20 May Owning a Private Jet vs Leasing a Private Jet
For the most part, the legal, tax, practical factors that go into the “owning vs. leasing” a private jet decision remain the same. however, like any other investment, the acquisition of a private jet requires a careful evaluation. For some, an outright ownership can prove to be a logical decision; for others, a leasing commitment may serve perfectly well.
A primary factor in deciding whether to purchase a private jet is the level of anticipated aircraft usage, will the jet be used enough to justify the acquisition and ownership costs? Ownership may make financial sense when the private aircraft is flown at least 300 hours each year. At about 300 hours, the amortized cost of full ownership of the aircraft may become less than the amortized cost of aircraft chartering or fractional ownership.
One alternative for owners who do not expect to use an aircraft at least 300 hours a year is joint ownership of a private jet by two or more purchasers. Under a joint ownership agreement, the full cost of acquiring, operating, and maintaining the aircraft is shared among the joint owners. However, joint owners also share use of the aircraft so they must carefully select partners whose anticipated use of the private aircraft – in terms of flight hours, scheduling, and geographic location – is compatible with their own.
To reduce the cost of full aircraft ownership, owners can hire a company to charter the aircraft to third parties when the aircraft is not otherwise in use. Rarely, if ever, will revenue from third party charter activity cover the full cost of aircraft ownership and operations, so an owner should consider third party charter activity solely as a means to help offset the fixed costs of ownership, and, even then, third party charter activity may not significantly offset the fixed costs if the owner places too many scheduling restrictions on the charter company.
Another advantage of ownership, in the context of business use aircraft, is eligibility for depreciation deductions, although owners must meet very strict IRS regulations on passive activity loss rules.
There are disadvantages to owning a private jet:
An aircraft owner must commit time and energy to managing the aircraft, including hiring pilots, renting hangar space, scheduling maintenance, and obtaining insurance. Otherwise, owners must hire a management company to perform all necessary management services for a fee. The majority of aircraft management companies in the United States are owned and operated as small businesses by former pilots. Aircraft management companies exist at large and small airports all over America and the world, and can serve as a means for an aircraft owner with limited aviation experience to “buy” the necessary experience.
Leasing offers the same aircraft availability benefit as full ownership without the initial capital commitment required to purchase a private jet. The most common private jet lease is private jet operating lease, in which the lessor retains title to the aircraft, but gives possession of the aircraft to the lessee. Another type of lease is the Private Jet financing lease. A financing lease provides the lessee with an option to purchase the private jet at the end of the lease term, and resembles a mortgage or an installment sale in that the purchase price of the aircraft at the end of the lease, when added to the total amount of rent paid during the lease period, and it will be relatively the same as if the aircraft had been originally purchased on credit. A private jet financing lease is suitable when the cost of borrowing money is low compared to the return on capital available in other investments.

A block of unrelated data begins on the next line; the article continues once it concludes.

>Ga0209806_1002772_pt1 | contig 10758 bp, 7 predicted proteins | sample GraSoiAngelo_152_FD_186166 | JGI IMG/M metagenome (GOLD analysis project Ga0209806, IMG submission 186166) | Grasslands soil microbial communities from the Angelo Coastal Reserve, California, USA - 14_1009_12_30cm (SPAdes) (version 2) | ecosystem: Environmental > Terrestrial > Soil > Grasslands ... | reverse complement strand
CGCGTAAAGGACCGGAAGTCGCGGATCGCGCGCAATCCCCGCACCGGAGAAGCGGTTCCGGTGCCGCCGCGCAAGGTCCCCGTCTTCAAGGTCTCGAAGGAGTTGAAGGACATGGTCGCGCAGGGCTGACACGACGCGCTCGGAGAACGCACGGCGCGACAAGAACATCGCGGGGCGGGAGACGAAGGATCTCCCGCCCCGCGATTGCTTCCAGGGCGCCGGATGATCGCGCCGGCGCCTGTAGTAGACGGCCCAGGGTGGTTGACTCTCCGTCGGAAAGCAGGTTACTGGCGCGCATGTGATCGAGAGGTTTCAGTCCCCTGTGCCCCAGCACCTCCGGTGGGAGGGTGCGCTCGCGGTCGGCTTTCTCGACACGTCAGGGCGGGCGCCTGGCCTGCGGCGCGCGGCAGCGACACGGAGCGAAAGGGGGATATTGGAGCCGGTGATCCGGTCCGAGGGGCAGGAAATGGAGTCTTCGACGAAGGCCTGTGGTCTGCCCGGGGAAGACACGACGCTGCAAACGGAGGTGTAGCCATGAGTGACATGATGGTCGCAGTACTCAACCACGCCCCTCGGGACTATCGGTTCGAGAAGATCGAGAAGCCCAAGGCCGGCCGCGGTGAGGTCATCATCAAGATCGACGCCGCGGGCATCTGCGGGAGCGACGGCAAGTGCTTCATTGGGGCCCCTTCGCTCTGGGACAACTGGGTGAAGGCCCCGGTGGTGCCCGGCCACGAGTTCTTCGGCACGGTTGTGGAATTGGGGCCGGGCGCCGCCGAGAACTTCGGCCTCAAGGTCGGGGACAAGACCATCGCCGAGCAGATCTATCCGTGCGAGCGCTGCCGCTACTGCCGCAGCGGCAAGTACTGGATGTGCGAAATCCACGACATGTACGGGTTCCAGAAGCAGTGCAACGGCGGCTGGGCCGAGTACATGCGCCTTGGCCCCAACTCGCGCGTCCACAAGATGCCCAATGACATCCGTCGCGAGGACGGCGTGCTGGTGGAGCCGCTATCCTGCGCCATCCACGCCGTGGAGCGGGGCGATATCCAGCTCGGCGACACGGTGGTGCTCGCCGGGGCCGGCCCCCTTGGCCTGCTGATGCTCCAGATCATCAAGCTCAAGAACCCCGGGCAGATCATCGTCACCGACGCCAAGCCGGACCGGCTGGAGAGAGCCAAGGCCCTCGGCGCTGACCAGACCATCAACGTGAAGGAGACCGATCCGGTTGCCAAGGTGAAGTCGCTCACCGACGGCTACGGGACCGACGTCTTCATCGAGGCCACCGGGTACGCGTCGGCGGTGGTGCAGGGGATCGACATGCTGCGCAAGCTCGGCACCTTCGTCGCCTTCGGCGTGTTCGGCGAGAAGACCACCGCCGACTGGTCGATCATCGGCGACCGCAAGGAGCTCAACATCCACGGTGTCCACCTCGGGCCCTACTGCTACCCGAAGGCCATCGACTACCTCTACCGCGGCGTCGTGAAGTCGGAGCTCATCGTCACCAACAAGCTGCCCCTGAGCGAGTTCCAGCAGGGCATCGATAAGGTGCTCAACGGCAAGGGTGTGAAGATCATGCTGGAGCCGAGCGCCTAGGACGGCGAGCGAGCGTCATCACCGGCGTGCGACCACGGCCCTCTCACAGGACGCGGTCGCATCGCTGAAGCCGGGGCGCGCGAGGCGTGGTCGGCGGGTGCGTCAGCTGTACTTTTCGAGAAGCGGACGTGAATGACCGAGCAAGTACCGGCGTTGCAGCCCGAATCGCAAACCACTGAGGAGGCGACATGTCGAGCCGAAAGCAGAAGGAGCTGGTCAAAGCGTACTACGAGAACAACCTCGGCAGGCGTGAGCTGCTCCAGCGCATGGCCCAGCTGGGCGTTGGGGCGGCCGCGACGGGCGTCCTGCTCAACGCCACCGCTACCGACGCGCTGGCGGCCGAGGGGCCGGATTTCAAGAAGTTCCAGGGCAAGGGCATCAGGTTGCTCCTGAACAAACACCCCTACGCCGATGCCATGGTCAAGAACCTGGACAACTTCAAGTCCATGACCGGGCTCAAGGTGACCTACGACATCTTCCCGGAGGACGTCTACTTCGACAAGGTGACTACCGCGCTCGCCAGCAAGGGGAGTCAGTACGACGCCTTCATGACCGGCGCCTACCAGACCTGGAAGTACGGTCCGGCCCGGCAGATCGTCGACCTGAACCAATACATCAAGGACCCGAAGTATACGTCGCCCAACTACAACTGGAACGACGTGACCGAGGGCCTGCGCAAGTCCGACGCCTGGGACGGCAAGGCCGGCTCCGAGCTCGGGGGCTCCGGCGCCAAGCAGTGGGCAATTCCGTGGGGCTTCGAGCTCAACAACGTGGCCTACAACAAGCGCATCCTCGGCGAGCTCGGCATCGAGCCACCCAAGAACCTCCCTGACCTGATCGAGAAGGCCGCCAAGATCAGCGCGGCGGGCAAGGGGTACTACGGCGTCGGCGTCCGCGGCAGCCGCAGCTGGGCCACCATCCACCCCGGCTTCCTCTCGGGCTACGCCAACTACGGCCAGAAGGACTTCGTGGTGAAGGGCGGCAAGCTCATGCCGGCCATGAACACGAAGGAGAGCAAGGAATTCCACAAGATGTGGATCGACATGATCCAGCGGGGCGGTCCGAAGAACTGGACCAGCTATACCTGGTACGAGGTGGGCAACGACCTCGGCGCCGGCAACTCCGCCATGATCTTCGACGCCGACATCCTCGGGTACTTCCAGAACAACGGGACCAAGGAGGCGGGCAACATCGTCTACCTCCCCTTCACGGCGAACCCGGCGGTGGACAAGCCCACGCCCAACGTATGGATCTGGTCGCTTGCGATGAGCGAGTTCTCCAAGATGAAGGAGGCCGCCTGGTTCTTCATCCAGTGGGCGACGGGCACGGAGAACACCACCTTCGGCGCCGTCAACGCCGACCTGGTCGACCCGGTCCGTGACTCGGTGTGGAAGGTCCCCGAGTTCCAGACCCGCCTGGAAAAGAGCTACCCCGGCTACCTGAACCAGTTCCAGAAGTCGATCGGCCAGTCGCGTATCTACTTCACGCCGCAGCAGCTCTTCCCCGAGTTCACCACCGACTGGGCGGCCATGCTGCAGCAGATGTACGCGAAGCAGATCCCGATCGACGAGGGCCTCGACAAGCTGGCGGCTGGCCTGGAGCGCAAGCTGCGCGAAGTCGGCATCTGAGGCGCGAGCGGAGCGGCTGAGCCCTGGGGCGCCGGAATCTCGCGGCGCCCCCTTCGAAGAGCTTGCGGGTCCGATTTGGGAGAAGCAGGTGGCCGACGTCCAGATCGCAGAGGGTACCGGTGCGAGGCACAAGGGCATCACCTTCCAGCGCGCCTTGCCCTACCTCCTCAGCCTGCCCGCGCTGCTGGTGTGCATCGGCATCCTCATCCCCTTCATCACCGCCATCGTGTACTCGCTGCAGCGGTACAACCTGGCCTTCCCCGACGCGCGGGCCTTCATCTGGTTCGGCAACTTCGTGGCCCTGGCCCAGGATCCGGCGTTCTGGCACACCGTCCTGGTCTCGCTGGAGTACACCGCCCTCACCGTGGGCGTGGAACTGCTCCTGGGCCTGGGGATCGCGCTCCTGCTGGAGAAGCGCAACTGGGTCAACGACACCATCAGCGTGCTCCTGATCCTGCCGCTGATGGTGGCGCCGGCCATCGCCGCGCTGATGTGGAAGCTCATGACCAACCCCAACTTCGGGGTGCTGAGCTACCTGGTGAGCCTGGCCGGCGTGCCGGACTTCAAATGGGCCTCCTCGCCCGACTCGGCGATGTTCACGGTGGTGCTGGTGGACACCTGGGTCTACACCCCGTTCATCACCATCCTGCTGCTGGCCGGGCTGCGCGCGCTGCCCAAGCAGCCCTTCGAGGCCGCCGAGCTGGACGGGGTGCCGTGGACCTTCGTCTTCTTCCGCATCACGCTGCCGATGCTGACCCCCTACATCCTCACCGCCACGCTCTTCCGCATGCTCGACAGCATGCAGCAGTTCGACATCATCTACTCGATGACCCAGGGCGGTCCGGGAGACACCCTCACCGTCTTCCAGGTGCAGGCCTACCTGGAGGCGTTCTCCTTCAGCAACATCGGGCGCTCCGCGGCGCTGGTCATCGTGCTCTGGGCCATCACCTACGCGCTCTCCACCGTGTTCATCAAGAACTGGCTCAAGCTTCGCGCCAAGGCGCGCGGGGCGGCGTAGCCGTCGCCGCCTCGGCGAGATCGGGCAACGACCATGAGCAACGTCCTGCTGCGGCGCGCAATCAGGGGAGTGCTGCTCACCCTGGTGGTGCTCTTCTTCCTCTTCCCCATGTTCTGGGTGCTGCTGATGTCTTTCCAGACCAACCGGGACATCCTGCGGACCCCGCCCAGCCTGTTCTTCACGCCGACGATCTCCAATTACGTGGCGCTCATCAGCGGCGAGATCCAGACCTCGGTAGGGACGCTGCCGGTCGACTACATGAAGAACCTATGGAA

When negotiating a lease, a critical issue involves the tax deduction for depreciation of the aircraft. The IRS permits the depreciation of aircraft over a period of six tax years, yielding potentially lucrative tax benefits. However, many lessees cannot benefit from aircraft depreciation deductions because they may be used only to offset the lessee’s income from passive activities or because the lessee does not otherwise generate significant taxable income. Fortunately, a lease may be structured to make these deductions available to the lessor rather than the lessee. The lessee may, therefore, be able to negotiate a lower lease rate for the aircraft in exchange for allowing the lessor to enjoy the benefit of the depreciation deductions.
Leasing can add up to be as costly as full ownership, both in terms of operating expenses and commitments of time and energy to manage the aircraft, because a lessee generally must arrange for, and pay for, all fuel, maintenance, hangar, pilot employment, and insurance to the same extent as an owner. Of course, lessees may also hire an aircraft management company for services same as an owner able to. The major risks of owning the aircraft – such as legal liability and risk of loss from damage or theft – are also just as applicable to a lessee.